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Water in Mining 2006

Conference Proceedings

Water in Mining 2006

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Modelling Demand for Water in the Mineral Extraction and Processing Industry - How Useful is the Theory?

Standard microeconomic theory suggests that the behaviour of mineral extraction and processing firms with respect to their demand for water can be modelled and a market demand for water subsequently derived. Such a model, although an abstraction of the real world, should be able to predict the responsiveness of quantity of water demanded to change in price, and, change in demand to a range of factors including: expectations about reliability of supply, changed commodity prices for mineral production, and change in water technology and storage at mine site. This paper demonstrates that the price of water is particularly responsive to changes in demand and that although price increases would result in some additional supplies, physical constraints on supply suggest that the industry will be paying considerably higher prices for water in the future. It is recommended that the mining industry undertakes quantification of possible price increases to position itself to minimise the impact on their operating costs as well as to make responsible capital investment decisions to facilitate future expansion or commissioning of new mines. Substantial investment is required to commission a new mining venture with expected rates of return subject to risk and uncertainty due to fluctuations in world commodity markets as well as reliability of secure supplies of inputs. If a reliable supply of water was subject to uncertainty and water was a critical input for production, then the initial mine design would typically consider a range of production decisions contingent on levels of uncertainty with respect to water supply. These states or sets of water supply, will affect production decisions and future water demand. Modelling production decisions contingent on different states of nature, termed the state-contingent approach, provides a number of insights about producer behaviour under uncertainty. This paper investigates the assumptions underlying the derivation of the market demand for water by the mineral resource industry and identifies the drivers of demand and the responsiveness of the industry to change in price and supply, particularly in relation to capital investment in water-use technologies. The usefulness of these models to the mining industry is considered by reference to the increasing demand for water by the industry in Queensland, in a climate of water shortages._x000D_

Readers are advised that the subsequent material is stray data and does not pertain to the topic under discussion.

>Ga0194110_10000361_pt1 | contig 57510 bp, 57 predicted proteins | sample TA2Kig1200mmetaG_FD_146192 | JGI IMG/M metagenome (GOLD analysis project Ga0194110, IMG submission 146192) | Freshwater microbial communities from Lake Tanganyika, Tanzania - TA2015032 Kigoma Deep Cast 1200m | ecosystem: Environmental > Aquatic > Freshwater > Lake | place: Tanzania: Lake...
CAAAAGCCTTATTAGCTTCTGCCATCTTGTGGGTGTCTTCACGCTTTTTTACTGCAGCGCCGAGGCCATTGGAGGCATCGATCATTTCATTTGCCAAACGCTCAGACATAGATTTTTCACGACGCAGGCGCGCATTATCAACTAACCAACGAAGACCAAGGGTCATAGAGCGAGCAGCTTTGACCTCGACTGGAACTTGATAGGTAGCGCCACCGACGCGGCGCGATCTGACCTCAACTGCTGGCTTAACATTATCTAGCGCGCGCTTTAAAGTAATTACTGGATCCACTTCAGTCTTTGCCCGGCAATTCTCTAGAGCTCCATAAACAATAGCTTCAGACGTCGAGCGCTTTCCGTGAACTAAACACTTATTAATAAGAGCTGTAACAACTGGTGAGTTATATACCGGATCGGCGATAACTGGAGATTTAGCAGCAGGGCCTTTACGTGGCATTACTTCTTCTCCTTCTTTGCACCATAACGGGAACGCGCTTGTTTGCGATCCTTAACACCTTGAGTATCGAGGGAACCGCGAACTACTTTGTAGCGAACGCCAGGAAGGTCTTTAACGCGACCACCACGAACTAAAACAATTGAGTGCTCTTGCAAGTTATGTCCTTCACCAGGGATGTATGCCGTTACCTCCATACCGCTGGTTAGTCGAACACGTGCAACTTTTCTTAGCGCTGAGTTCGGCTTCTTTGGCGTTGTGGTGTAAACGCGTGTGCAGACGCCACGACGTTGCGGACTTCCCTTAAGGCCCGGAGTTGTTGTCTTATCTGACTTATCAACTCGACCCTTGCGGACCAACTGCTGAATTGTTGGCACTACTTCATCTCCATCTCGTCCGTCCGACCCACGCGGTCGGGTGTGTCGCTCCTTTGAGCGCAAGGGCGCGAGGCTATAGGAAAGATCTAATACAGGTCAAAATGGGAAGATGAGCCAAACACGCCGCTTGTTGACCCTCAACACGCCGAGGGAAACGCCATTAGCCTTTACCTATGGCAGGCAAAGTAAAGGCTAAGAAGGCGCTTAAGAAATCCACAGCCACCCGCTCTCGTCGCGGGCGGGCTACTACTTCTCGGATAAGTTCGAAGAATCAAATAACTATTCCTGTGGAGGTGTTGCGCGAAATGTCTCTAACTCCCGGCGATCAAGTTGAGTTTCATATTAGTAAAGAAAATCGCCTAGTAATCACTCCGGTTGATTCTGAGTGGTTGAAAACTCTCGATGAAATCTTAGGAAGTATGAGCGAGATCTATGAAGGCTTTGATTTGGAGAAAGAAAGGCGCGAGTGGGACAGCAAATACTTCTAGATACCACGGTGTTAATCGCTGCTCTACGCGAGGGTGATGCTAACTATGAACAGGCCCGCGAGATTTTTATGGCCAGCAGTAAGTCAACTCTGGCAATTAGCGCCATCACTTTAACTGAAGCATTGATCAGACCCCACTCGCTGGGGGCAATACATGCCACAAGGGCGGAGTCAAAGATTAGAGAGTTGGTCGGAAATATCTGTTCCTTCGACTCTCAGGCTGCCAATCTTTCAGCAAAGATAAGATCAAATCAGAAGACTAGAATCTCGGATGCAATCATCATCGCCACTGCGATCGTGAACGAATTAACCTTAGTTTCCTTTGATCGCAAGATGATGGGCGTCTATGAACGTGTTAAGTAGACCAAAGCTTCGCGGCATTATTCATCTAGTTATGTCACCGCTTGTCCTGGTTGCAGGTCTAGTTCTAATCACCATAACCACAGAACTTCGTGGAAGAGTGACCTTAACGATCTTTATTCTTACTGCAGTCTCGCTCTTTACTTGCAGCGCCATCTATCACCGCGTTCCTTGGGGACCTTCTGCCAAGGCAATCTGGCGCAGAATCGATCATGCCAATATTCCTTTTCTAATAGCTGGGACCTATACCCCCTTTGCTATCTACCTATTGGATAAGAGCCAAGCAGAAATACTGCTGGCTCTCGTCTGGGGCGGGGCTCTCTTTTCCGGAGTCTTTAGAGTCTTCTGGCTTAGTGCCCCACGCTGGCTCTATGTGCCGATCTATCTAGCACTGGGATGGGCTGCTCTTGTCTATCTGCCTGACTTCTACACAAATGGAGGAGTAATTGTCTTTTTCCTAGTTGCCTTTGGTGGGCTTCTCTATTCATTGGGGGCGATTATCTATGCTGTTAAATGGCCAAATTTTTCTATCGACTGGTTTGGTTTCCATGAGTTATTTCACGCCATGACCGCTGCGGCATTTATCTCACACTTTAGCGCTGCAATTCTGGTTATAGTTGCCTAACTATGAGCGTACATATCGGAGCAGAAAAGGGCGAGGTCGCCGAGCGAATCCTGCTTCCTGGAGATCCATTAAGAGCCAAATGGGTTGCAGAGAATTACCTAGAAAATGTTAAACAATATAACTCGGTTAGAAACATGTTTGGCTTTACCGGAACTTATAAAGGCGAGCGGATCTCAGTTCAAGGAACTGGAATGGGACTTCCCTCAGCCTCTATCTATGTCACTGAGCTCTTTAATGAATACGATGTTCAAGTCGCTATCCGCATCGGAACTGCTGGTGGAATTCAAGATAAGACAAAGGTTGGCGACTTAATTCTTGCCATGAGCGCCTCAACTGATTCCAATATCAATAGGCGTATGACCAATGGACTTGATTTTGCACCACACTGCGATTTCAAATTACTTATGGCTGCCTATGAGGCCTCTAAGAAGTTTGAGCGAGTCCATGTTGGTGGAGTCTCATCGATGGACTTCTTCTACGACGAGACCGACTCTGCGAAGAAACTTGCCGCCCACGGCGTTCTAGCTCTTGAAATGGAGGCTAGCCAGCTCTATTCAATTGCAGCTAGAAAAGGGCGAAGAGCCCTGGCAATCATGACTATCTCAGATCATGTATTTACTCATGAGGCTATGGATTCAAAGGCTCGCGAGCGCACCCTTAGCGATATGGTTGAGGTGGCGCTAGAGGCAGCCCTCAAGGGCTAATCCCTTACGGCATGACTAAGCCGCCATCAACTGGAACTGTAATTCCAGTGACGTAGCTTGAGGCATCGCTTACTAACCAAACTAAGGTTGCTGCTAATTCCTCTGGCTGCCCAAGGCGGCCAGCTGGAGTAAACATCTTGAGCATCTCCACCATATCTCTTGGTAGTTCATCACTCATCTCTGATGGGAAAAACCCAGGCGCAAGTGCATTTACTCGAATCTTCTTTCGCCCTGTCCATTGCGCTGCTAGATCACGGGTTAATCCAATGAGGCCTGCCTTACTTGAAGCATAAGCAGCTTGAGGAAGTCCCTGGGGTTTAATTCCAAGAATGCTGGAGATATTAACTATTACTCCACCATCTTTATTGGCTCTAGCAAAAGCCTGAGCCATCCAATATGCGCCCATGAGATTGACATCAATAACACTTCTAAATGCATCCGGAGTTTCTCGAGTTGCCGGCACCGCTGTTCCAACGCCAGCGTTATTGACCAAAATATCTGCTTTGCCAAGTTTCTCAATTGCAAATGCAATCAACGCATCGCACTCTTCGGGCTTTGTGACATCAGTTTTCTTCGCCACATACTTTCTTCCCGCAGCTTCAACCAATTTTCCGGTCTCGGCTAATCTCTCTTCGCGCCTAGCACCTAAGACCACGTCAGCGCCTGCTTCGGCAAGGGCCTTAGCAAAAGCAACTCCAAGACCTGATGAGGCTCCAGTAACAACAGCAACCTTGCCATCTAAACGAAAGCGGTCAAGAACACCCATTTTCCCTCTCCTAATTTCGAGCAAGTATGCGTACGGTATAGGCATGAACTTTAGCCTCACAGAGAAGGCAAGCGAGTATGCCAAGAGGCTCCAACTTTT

FORMAL CITATION:Robinson, J and Keddie, A, 2006. Modelling demand for water in the mineral extraction and processing industry - how useful is the theory? in Proceedings Water in Mining 2006, pp 127-130 (The Australasian Institute of Mining and Metallurgy: Melbourne).
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  • Published: 2005
  • PDF Size: 0.128 Mb.
  • Unique ID: P200610016

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